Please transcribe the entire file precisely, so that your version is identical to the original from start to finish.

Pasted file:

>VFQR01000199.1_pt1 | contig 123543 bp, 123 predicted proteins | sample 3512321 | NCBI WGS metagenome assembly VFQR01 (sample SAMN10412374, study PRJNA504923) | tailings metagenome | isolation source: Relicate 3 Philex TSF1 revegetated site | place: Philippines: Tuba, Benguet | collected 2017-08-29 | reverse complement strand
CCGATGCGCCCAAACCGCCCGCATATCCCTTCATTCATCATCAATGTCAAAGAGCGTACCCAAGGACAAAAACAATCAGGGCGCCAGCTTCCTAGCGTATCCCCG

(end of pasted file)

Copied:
>VFQR01000199.1_pt1 | contig 123543 bp, 123 predicted proteins | sample 3512321 | NCBI WGS metagenome assembly VFQR01 (sample SAMN10412374, study PRJNA504923) | tailings metagenome | isolation source: Relicate 3 Philex TSF1 revegetated site | place: Philippines: Tuba, Benguet | collected 2017-08-29 | reverse complement strand
CCGATGCGCCCAAACCGCCCGCATATCCCTTCATTCATCATCAATGTCAAAGAGCGTACCCAAGGACAAAAACAATCAGGGCGCCAGCTTCCTAGCGTATCCCCG